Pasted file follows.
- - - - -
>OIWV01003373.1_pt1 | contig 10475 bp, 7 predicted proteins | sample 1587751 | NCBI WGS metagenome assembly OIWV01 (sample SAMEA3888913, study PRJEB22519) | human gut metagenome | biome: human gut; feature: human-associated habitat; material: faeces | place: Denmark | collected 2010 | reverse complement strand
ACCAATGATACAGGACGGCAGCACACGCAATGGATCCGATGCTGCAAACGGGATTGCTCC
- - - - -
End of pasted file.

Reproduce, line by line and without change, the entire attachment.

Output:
>OIWV01003373.1_pt1 | contig 10475 bp, 7 predicted proteins | sample 1587751 | NCBI WGS metagenome assembly OIWV01 (sample SAMEA3888913, study PRJEB22519) | human gut metagenome | biome: human gut; feature: human-associated habitat; material: faeces | place: Denmark | collected 2010 | reverse complement strand
ACCAATGATACAGGACGGCAGCACACGCAATGGATCCGATGCTGCAAACGGGATTGCTCC